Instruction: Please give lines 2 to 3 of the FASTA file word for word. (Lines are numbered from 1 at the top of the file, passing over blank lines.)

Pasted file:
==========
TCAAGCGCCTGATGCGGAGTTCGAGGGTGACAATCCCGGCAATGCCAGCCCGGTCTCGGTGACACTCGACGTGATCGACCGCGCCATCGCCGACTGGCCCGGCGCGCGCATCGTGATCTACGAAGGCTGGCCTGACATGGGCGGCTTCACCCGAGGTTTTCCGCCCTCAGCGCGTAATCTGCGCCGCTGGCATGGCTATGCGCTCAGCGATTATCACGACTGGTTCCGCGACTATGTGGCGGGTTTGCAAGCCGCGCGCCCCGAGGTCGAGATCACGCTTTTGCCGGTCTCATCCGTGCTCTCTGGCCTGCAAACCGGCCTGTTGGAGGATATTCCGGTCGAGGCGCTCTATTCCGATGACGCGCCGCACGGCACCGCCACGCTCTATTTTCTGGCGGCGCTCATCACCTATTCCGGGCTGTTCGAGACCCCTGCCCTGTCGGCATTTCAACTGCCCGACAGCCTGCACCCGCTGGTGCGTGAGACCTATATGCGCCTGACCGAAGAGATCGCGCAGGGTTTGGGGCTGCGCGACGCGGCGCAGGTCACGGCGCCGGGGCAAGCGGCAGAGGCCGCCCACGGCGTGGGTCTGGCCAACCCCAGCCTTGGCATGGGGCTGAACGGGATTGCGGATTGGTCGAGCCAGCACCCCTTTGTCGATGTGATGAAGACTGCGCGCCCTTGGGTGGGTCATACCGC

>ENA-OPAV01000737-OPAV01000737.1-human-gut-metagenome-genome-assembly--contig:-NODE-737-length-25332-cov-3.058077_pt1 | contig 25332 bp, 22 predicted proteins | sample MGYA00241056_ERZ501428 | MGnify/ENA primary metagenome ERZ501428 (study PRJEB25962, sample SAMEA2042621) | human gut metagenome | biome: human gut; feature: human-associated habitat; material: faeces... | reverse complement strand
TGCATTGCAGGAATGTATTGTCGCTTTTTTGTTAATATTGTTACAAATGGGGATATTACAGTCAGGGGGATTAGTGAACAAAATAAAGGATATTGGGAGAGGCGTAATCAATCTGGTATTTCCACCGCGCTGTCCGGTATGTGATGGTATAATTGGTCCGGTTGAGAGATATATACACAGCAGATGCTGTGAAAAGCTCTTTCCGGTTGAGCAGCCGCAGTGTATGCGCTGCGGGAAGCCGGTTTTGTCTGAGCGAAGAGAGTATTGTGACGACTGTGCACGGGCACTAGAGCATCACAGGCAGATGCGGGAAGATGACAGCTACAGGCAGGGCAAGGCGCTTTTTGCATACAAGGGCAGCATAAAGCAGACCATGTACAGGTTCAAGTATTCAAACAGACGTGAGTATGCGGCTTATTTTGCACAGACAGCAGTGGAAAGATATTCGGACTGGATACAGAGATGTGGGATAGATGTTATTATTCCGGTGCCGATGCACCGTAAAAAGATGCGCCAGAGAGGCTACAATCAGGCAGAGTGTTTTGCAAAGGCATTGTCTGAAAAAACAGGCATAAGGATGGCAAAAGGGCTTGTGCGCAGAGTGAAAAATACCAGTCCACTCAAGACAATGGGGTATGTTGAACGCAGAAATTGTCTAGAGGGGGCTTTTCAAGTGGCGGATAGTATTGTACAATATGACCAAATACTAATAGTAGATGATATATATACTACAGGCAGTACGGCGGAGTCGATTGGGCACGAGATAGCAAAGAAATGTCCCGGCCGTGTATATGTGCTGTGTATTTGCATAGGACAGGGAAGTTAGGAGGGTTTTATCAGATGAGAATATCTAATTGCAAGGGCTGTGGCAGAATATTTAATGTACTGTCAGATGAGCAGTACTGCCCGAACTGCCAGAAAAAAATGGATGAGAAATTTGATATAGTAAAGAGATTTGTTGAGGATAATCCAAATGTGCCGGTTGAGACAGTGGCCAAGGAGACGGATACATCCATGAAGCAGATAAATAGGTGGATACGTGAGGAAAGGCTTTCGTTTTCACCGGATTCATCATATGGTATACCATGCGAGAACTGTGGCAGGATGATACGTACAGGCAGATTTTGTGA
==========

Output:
>ENA-OPAV01000737-OPAV01000737.1-human-gut-metagenome-genome-assembly--contig:-NODE-737-length-25332-cov-3.058077_pt1 | contig 25332 bp, 22 predicted proteins | sample MGYA00241056_ERZ501428 | MGnify/ENA primary metagenome ERZ501428 (study PRJEB25962, sample SAMEA2042621) | human gut metagenome | biome: human gut; feature: human-associated habitat; material: faeces... | reverse complement strand
TGCATTGCAGGAATGTATTGTCGCTTTTTTGTTAATATTGTTACAAATGGGGATATTACAGTCAGGGGGATTAGTGAACAAAATAAAGGATATTGGGAGAGGCGTAATCAATCTGGTATTTCCACCGCGCTGTCCGGTATGTGATGGTATAATTGGTCCGGTTGAGAGATATATACACAGCAGATGCTGTGAAAAGCTCTTTCCGGTTGAGCAGCCGCAGTGTATGCGCTGCGGGAAGCCGGTTTTGTCTGAGCGAAGAGAGTATTGTGACGACTGTGCACGGGCACTAGAGCATCACAGGCAGATGCGGGAAGATGACAGCTACAGGCAGGGCAAGGCGCTTTTTGCATACAAGGGCAGCATAAAGCAGACCATGTACAGGTTCAAGTATTCAAACAGACGTGAGTATGCGGCTTATTTTGCACAGACAGCAGTGGAAAGATATTCGGACTGGATACAGAGATGTGGGATAGATGTTATTATTCCGGTGCCGATGCACCGTAAAAAGATGCGCCAGAGAGGCTACAATCAGGCAGAGTGTTTTGCAAAGGCATTGTCTGAAAAAACAGGCATAAGGATGGCAAAAGGGCTTGTGCGCAGAGTGAAAAATACCAGTCCACTCAAGACAATGGGGTATGTTGAACGCAGAAATTGTCTAGAGGGGGCTTTTCAAGTGGCGGATAGTATTGTACAATATGACCAAATACTAATAGTAGATGATATATATACTACAGGCAGTACGGCGGAGTCGATTGGGCACGAGATAGCAAAGAAATGTCCCGGCCGTGTATATGTGCTGTGTATTTGCATAGGACAGGGAAGTTAGGAGGGTTTTATCAGATGAGAATATCTAATTGCAAGGGCTGTGGCAGAATATTTAATGTACTGTCAGATGAGCAGTACTGCCCGAACTGCCAGAAAAAAATGGATGAGAAATTTGATATAGTAAAGAGATTTGTTGAGGATAATCCAAATGTGCCGGTTGAGACAGTGGCCAAGGAGACGGATACATCCATGAAGCAGATAAATAGGTGGATACGTGAGGAAAGGCTTTCGTTTTCACCGGATTCATCATATGGTATACCATGCGAGAACTGTGGCAGGATGATACGTACAGGCAGATTTTGTGA